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Ralph H. Johnson VA Medical Center

 

Birthday wishes for Charleston’s native son

Photo of Ralph H. Johnson in uniform.

Today the Ralph H. Johnson Medical Center celebrates what would have been the 68th birthday of the medical center's namesake.

By Lanelle W. Strawder, MA, Public Affairs Specialist
Wednesday, January 11, 2017

Each January, the medical center makes it a point to take time to honor the memory of one of our greatest local heroes—Pfc. Ralph H. Johnson—the namesake of the Ralph H. Johnson VA Medical Center. We celebrate what would have been Johnson’s 68th birthday.

The day is made all the more special with today's announcement from the United States Navy League that the USS Ralph Johnson, an Arleigh Burke class U.S. Navy destroyer named in Johnson's honor, will be commissioned in his hometown of Charleston, South Carolina.

Born in Charleston on January 11, 1949, Johnson grew up in a large family-the fourth of 11 children. Johnson’s sister, Helen Richards, of Summerville, remembers her brother as a quiet, thoughtful child whose genteel manner stayed with him as he grew into a young man. Richards says her brother was the model of faith and dignity among the Johnson children--always helping others, offering a kind word, and making sure everyone around him was okay.

Johnson’s will to serve others continued when in 1967, he enlisted in the U.S. Marine Corps. He was deployed to Vietnam in January 1968 following his training and a short assignment to Camp Pendleton.

“There's not a day that goes by that I don't think about Ralph.” Lt. Clebe McClary, USMC, Ret.

On March 8, 1968, Johnson was part of a 15-man reconnaissance mission called Operation ROCK. The team was patrolling Hill 146 in the Quan Duc Valley, an area southwest of An Hoa, when they came under heavy artillery fire by Vietnamese soldiers. During the ambush, a grenade was launched into Johnson’s two-man fighting hole.

The selfless character of the young Marine was illustrated in his final moments. Johnson shouted a warning to his fellow Marines and then hurled his body atop the grenade to shield the others from the blast. Johnson was immediately killed by the heroic act.

Lt. Clebe McClary, the officer who was leading Team Texas Pete on that fateful day says of Johnson: “There’s not a day that goes by that I don’t think about Ralph,” McClary said. “Life’s brief anyway—sort of like a vapor, but eternity is forever. And I think [Ralph] was ready for eternity. I think that’s the reason he was the brave Marine that he was.”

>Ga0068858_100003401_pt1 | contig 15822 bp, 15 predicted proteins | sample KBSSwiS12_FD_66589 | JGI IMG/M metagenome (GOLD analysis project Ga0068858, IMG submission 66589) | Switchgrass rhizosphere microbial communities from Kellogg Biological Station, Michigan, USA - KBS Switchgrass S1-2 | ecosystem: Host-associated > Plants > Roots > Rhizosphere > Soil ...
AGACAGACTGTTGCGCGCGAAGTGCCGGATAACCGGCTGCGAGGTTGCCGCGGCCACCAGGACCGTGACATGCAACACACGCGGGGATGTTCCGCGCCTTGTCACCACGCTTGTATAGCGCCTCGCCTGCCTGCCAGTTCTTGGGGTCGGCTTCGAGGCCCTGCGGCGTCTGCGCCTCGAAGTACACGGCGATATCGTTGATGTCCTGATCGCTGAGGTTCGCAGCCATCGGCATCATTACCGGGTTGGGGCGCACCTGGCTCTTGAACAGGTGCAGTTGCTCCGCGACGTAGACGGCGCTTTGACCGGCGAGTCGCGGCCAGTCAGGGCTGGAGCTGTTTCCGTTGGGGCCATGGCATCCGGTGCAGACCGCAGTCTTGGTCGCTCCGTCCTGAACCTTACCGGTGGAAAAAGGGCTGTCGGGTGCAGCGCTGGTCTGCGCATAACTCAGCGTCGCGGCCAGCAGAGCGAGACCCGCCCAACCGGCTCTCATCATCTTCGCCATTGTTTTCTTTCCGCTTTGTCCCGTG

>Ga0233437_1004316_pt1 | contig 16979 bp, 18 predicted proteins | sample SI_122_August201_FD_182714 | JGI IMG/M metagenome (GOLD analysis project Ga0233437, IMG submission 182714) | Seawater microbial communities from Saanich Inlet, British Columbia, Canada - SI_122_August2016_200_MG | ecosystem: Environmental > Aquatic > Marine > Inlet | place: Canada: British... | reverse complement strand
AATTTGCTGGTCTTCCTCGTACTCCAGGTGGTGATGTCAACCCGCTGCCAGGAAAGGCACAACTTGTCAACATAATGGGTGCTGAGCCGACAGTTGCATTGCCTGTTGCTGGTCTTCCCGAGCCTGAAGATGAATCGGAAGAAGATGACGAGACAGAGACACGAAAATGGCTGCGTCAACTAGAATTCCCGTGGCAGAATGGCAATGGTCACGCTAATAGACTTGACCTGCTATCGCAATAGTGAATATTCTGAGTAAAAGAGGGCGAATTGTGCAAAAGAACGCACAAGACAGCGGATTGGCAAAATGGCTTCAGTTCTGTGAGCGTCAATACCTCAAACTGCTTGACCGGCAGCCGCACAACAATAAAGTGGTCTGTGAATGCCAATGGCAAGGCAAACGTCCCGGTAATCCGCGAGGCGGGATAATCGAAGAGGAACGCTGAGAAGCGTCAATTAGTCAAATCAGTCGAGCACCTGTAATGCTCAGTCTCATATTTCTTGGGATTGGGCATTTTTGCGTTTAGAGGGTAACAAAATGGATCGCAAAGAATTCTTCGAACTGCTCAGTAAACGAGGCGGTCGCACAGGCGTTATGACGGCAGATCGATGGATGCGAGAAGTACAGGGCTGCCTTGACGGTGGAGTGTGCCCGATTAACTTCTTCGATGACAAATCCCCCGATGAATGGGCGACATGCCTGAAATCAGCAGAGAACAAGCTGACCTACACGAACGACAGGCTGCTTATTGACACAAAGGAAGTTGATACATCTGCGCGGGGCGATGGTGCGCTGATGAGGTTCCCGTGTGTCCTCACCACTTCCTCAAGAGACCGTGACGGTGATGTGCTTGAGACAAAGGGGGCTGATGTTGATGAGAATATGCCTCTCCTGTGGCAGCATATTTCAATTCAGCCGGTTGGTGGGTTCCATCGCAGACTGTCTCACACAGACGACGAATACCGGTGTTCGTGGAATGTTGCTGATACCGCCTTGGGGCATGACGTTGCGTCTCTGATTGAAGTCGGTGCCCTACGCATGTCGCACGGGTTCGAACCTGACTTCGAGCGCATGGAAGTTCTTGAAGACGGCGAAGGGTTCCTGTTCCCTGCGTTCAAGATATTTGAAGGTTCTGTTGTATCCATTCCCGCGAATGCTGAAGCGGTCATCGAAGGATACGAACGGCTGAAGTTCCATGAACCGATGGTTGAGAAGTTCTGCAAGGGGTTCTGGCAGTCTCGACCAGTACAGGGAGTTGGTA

Today Johnson’s body rests at the Beaufort National Cemetery, just an hour and a half drive from his birthplace and the medical center that today bears his name.

Johnson’s life and final act embodied the values of sacrifice and service. In March 1968, President Richard Nixon posthumously awarded Johnson with the Congressional Medal of Honor. Johnson has also received the Purple Heart, the National Defense Service Medal, the Vietnam Service Medal with two bronze stars, the Vietnam Military Merit Medal, the Vietnam Cross of Gallantry with palm, and the Vietnam Campaign medal.

On September 5, 1991, the Charleston VA Medical Center was formally renamed the Ralph H. Johnson VA Medical Center in honor of one of the city’s most benevolent heroes. Today Johnson's Medal of Honor, Medal of Honor citation and portrait are framed and on public display in the front lobby of the medical center.

Helen Richards and Scott Isaacks post in front of the USS Ralph Johnson.

Helen Richards, sister of Pfc. Johnson, and Scott Isaacks, Charleston VAMC Director, at the christening of the USS Ralph Johnson.

Johnson’s sacrifice continues to inspire today. On February 15, 2012, Secretary of the Navy Ray Mabus announced the nation’s 64th Arleigh-Burke-class destroyer ship would be named the USS Ralph Johnson in honor of Johnson. The ship will be homeported at Naval Station Everett in Washington state.

The Ralph H. Johnson VA Medical Center will hold a cake-cutting at 1 p.m. in the front lobby to celebrate our fallen hero’s birthday.

Read a detailed account of Pfc. Johnson as remembered by his sister Helen Richards here.

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